1. Advertising
    y u no do it?

    Advertising (learn more)

    Advertise virtually anything here, with CPM banner ads, CPM email ads and CPC contextual links. You can target relevant areas of the site and show ads based on geographical location of the user if you wish.

    Starts at just $1 per CPM or $0.10 per CPC.

DNA Evidence Can Be Fabricated, Scientists Show

Discussion in 'Politics & Religion' started by browntwn, Aug 18, 2009.

  1. #1
    DNA Evidence Can Be Fabricated, Scientists Show

    Scientists in Israel have demonstrated that it is possible to fabricate DNA evidence, undermining the credibility of what has been considered the gold standard of proof in criminal cases.

    The scientists fabricated blood and saliva samples containing DNA from a person other than the donor of the blood and saliva. They also showed that if they had access to a DNA profile in a database, they could construct a sample of DNA to match that profile without obtaining any tissue from that person.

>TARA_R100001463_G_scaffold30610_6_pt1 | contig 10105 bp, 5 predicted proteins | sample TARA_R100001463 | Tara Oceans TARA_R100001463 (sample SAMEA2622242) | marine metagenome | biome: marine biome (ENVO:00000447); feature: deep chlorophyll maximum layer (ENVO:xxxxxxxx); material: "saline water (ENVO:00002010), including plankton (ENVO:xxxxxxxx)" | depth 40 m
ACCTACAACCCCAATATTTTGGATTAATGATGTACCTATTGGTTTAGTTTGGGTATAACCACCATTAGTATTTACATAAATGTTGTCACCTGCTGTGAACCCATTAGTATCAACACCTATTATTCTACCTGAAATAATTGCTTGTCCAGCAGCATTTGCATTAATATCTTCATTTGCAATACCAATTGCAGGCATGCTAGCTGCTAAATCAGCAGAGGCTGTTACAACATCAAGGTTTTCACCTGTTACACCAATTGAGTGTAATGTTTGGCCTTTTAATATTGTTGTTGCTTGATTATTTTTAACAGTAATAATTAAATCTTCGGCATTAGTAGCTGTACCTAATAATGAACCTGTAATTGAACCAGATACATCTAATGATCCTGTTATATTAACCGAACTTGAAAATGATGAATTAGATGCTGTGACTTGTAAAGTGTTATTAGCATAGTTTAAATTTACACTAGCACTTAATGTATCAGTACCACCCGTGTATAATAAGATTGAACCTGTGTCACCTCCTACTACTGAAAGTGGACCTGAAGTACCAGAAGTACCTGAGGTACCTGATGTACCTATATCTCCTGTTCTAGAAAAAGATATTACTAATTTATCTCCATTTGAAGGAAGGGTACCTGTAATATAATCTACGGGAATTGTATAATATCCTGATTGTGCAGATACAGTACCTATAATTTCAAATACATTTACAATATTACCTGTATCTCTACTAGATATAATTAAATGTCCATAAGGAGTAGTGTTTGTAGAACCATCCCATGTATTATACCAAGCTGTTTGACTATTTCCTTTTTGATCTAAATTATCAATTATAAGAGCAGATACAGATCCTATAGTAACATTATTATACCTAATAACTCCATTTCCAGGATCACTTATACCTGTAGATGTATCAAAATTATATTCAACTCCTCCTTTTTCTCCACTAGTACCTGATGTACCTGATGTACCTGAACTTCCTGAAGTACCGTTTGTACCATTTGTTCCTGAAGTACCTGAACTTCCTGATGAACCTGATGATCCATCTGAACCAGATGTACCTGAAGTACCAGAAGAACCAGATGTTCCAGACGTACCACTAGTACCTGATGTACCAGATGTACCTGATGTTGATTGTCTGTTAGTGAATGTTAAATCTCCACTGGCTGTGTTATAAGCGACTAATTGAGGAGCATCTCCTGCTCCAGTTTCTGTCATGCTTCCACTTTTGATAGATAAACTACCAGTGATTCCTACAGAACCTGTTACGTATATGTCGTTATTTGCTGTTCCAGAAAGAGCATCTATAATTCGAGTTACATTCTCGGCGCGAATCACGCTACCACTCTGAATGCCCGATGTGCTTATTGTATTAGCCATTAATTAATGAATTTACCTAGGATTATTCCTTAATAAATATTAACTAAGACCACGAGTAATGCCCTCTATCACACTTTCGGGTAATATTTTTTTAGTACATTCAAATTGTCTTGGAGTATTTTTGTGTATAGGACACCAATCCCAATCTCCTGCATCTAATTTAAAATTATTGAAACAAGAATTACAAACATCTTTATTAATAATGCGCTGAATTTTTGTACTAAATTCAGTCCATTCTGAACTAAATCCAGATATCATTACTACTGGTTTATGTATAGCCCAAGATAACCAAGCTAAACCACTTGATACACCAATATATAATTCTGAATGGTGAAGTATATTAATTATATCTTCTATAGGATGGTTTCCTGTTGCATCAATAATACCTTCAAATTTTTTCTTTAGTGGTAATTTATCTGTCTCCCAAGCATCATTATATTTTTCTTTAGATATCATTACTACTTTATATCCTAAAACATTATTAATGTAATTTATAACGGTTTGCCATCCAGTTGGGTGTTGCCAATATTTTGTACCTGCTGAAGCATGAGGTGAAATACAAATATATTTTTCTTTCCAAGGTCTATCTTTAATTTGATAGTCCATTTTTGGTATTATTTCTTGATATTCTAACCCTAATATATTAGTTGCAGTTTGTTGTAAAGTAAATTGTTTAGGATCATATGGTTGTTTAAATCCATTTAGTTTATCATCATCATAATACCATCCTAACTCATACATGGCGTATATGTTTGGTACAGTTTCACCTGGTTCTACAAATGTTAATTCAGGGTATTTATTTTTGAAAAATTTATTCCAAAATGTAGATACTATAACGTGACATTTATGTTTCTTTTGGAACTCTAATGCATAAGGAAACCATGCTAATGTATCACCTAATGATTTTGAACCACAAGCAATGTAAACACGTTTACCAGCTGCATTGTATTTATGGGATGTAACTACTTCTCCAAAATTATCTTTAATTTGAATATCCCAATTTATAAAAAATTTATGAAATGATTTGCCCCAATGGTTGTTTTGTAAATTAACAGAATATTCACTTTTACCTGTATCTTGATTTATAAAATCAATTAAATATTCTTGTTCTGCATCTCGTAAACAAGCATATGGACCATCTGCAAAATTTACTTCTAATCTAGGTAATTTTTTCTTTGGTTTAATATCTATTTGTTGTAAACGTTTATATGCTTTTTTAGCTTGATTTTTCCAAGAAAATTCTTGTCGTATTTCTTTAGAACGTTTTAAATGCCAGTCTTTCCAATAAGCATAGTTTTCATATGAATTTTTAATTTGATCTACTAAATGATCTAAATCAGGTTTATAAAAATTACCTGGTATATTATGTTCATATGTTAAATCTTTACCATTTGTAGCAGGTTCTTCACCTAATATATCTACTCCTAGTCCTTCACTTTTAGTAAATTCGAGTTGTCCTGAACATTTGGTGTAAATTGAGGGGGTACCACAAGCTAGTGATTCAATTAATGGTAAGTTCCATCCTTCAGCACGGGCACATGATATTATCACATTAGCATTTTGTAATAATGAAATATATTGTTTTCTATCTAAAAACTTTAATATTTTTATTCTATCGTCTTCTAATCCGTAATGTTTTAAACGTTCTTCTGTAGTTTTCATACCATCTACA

“You can just engineer a crime scene,” said Dan Frumkin, lead author of the paper, which has been published online by the journal Forensic Science International: Genetics. “Any biology undergraduate could perform this.”

    Dr. Frumkin is a founder of Nucleix, a company based in Tel Aviv that has developed a test to distinguish real DNA samples from fake ones that it hopes to sell to forensics laboratories.

    The planting of fabricated DNA evidence at a crime scene is only one implication of the findings. A potential invasion of personal privacy is another.

    Using some of the same techniques, it may be possible to scavenge anyone’s DNA from a discarded drinking cup or cigarette butt and turn it into a saliva sample that could be submitted to a genetic testing company that measures ancestry or the risk of getting various diseases. Celebrities might have to fear “genetic paparazzi,” said Gail H. Javitt of the Genetics and Public Policy Center at Johns Hopkins University.